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194 pages. BlazeVox [books]. US 18.1935402064 Paper.
The text begins with rumors of its assemblage: its composer has excised poems from a 1915 Portuguese literary journal entitled Orpheu.Trawling scraps for recyclable metric and untapped sonority, Alejandro Crawford’s “transmutilation” process creates a landscape of loose translations and volatile puns. The resultant heap is called Morpheu, on its final page (permit the jump, since the magazine quality tempts so much flipping), a sort of casting credit rolls as the lifted poems are linked to their corresponding sections. Yet, these pairings seem tenuous. When a writer chooses a source text, in this case a group of obscure poems, they inevitably work within the resonance of that room space. But when the latter is so murky and hallucinatory, can we still call this a constraint? How does a literary source, one whose conception is already unstable, continue to function productively? One foot on Morpheu, and a gap begins to widen between the source text and the process of writing through.
In collage writing, one confronts a myriad of possible approaches; text is malleable, and holds inestimable combinatory effects. It can be carved into pulsing narrative particles, reshaped according to rigorous scheme, repurposed as a soft metric, etc. But within this constellation, the foggy, Cage-coined method of “writing through” has typically seen re-composers taking the very familiar as their hostage, whether rooted canonical texts such as Milton’s Paradise Lost,or pervasive daily detritus such as advertising, comics, blogs, etc. At variance with this minor trend, A. Crawford has chosen a nebulous object as his primary worksite. While Morpheuis historically anchored by contributions from Fernando Pessoa (along with numerous heteronyms), it’s an otherwise dubious score from which to work, and leaves the unfamiliar reader to hallucinate its presence as it lurks and flickers.
in that the fluid of an ogle
wields a window/
yr opening was a black
onto a garden of a certain sequined poplin,
from the inside of a cabinet
made of oak/
Each page has a mess of holes and unguarded windows, a room resonance teeming with foreign lingo. It recalls certain Louise Bourgeois sculptures, punctured in such a way as to leave its formal description somewhere between net and lair (I’m thinking “Fairy Dress-maker” most of all). At certain angles it seems to contain and protect its object, yet at others it spills and traps detritus from elsewhere. This is like the suspended and fragile form of Morpheu, in which Crawford is able to perform a timely dismantling of the expectations and trust associated with collage writing.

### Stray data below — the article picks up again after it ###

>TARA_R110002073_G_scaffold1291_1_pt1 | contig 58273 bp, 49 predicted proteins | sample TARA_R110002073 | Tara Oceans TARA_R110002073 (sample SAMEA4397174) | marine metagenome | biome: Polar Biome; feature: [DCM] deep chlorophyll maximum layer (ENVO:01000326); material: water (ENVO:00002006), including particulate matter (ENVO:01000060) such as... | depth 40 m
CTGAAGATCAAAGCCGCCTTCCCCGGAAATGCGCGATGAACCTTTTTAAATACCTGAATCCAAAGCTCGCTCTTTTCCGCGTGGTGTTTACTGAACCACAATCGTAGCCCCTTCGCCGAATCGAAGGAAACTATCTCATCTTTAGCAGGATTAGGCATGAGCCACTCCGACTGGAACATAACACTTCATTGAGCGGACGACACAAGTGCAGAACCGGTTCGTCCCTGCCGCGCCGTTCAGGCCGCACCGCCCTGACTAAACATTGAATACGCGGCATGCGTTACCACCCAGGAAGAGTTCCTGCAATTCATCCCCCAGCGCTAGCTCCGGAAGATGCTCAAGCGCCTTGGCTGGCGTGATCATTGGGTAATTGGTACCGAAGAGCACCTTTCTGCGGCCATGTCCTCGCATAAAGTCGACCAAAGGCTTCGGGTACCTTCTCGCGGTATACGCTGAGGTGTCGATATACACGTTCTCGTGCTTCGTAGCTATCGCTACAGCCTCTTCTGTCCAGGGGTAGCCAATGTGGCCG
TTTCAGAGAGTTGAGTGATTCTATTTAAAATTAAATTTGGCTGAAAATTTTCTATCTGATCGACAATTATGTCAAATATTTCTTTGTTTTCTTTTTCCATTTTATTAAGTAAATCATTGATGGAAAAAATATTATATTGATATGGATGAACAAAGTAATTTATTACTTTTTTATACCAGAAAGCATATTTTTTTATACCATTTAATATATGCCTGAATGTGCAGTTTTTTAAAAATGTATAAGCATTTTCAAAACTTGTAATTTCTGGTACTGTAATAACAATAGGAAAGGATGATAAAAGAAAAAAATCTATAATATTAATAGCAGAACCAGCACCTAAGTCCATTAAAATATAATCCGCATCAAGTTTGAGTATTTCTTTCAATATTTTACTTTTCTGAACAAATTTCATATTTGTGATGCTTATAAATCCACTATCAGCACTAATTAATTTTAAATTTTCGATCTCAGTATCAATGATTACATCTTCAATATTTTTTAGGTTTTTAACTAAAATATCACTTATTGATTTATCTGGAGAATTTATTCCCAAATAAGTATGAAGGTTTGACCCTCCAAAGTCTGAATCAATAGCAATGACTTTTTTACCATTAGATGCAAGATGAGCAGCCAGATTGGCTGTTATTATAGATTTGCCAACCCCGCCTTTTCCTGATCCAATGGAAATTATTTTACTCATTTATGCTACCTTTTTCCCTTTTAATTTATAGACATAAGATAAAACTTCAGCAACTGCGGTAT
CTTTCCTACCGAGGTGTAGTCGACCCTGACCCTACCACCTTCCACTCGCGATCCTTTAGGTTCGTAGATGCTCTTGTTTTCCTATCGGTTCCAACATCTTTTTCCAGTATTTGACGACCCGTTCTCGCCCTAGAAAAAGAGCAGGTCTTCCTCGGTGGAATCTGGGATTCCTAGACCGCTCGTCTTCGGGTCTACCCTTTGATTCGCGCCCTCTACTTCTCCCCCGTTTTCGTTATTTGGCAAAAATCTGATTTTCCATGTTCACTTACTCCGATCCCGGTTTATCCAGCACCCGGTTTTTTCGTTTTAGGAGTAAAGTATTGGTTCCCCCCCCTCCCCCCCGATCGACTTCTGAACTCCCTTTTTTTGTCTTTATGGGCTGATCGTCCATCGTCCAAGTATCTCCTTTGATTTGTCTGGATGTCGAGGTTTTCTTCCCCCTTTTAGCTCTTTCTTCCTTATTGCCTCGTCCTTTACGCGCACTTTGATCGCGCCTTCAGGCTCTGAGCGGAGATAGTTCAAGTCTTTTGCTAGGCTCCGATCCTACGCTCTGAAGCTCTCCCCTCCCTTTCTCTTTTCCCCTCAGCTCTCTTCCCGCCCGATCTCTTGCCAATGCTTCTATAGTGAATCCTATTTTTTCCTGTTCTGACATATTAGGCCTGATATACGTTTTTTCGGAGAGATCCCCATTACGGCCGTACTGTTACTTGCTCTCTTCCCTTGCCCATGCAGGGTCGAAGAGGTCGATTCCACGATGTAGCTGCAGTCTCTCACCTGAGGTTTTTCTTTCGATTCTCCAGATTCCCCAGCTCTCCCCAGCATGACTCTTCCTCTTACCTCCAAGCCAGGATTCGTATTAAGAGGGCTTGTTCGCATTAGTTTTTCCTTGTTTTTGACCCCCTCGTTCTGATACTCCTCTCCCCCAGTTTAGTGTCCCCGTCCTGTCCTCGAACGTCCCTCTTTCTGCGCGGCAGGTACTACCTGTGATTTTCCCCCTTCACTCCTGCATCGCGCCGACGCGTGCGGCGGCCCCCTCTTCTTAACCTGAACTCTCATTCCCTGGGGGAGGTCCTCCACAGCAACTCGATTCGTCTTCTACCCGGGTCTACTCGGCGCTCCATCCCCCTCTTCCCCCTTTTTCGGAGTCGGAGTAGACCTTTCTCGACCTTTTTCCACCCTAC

“Wielding a window” works as an apt description of the transmutilation process: Crawford samples and distorts wildly, leaving deliberately rough edges. Haphazard heaps of prepositions make difficult demands on the tongue: “chiseled to a of/ in eye-reflect instinct.” Suitably accompanied by desynchronized page numbers, sound stutters and skips along, and so Morpheu thrives as a sound work as well. Numerous references to digital sampling (“digital audio extraction/ the tide isn’t low enough”) even anticipate the possibilities of working in the age of poetry recordings. A writing-through may eventually become a sort of remixing or recomposing. On the page, we occasionally gloss the textual representation of faulty sound files (“… choppier than normal”) registering as a sort of digital thieves’ jargon:
”hw te gn e a l n d n d
sprsf ow o ul t sms lo stei r xpp h w
t h e oly re h l few e l e g s dn
l i ke a m i l e o t fl ur sssh
nd h e r o se b l sd ick
a s li f t d p y”
When forms are broken, sound is the first to spill. Sound is the content which form repeatedly fails to contain. Morpheuproves this in sections like the above, which read like a performance of granular synthesis on a poetry mp3. In electronic sampling, sound is forced into windows, often leaving serrations and granular noise swarming at the outside surface. To prevent this, acousticians have used Hann windowing, apodization (“removing the foot” or, basically, to smooth the frame). Alternately, this sort of spillage and loss of sound could be of crucial importance to work on translation, something worth salvaging in the textual representation of sound.
Morpheu stands not solely as a project of “writing through” but as a showcase of a variety of modes. Its overall appearance of many-sidedness endows the writing with a strange feeling of neutrality: “I am no ghost but a transparency.” This is colorless writing, in which an ensemble of literary devices is documented without devoting steady attention to any particular one. Perhaps this is its most palpable connection to what Roland Barthes called “Orphean problematics of… writers without literature.” This literary space, a clearing left in the wake of a spastic writing-through, becomes a gallery of empty forms, split containers, “Oak Chests” (the title of part II echoes Zukofsky’s “split cedar chest /harboring our law). Before we are allowed to steep into any site, meaning drains from one mode into the next, while Morpheurecords the entire process “in an offline/ circular room for sure.” When a network of worlds such as this is assembled, its intensity transcends encyclopedic writing: Morpheuis a clearing at which myriad modes elbow each other’s borders.
Timothy Leonido is a writer, editor, and sound artist. He currently lives in Philadelphia.